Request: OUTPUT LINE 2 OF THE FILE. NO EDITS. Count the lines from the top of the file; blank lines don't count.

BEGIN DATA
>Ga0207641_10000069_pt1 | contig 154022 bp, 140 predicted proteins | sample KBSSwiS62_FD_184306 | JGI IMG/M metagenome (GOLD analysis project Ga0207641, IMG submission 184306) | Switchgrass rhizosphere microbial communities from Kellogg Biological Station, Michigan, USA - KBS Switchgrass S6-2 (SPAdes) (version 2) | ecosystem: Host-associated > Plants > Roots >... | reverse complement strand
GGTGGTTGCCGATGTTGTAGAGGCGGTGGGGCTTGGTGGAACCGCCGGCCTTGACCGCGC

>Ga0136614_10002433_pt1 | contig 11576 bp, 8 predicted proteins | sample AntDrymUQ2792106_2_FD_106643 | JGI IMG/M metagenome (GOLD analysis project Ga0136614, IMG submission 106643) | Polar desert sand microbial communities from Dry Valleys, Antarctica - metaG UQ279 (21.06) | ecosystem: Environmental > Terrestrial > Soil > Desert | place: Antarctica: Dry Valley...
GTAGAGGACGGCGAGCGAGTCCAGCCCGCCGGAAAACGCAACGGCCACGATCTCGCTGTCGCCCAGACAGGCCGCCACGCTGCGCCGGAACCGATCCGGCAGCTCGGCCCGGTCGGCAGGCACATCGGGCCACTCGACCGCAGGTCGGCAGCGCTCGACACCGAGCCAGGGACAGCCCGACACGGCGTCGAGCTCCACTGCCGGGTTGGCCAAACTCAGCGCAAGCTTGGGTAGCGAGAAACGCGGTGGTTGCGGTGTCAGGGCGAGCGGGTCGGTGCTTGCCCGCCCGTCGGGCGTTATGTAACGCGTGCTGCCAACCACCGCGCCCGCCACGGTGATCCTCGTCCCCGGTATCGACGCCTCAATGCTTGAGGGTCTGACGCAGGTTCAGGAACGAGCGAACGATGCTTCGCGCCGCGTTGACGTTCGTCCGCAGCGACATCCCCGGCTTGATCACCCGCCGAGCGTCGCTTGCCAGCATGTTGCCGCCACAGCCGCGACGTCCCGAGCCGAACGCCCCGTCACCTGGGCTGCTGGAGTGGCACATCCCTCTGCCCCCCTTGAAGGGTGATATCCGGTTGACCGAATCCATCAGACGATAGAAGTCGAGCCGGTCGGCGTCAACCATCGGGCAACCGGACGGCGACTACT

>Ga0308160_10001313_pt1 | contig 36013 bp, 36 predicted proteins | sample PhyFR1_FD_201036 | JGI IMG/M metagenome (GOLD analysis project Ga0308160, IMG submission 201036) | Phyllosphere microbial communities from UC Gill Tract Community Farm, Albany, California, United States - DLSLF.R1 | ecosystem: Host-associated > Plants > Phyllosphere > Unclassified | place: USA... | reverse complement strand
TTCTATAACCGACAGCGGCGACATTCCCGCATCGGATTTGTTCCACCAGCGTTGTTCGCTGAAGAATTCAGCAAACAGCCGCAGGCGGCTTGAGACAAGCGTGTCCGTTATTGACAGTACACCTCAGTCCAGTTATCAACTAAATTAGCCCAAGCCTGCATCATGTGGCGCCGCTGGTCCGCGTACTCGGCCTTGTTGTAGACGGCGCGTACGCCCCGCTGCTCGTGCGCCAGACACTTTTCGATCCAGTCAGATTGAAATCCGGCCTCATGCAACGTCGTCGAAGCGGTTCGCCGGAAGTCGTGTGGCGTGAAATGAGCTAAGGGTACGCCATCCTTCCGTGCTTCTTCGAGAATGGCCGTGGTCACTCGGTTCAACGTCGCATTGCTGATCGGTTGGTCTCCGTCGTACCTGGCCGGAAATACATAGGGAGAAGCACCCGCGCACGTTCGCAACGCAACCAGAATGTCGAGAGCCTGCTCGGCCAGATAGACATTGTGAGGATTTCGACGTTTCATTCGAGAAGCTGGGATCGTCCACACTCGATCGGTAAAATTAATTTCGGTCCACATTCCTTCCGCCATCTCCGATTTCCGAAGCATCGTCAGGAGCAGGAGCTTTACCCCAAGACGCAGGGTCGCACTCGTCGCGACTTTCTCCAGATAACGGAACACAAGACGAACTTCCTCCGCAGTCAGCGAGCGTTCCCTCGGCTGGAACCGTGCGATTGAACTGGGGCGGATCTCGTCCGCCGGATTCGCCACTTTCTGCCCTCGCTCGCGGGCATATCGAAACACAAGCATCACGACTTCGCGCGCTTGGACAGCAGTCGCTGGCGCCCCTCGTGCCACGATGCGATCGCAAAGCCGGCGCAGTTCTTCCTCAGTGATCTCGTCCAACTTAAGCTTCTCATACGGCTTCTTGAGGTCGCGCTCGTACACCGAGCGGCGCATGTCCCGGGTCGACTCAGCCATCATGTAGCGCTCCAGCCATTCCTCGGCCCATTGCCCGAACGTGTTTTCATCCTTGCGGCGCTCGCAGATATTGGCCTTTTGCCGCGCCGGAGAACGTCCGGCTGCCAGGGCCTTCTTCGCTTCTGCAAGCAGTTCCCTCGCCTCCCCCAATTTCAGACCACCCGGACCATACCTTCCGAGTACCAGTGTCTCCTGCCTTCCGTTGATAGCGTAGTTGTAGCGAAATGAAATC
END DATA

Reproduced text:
GGTGGTTGCCGATGTTGTAGAGGCGGTGGGGCTTGGTGGAACCGCCGGCCTTGACCGCGC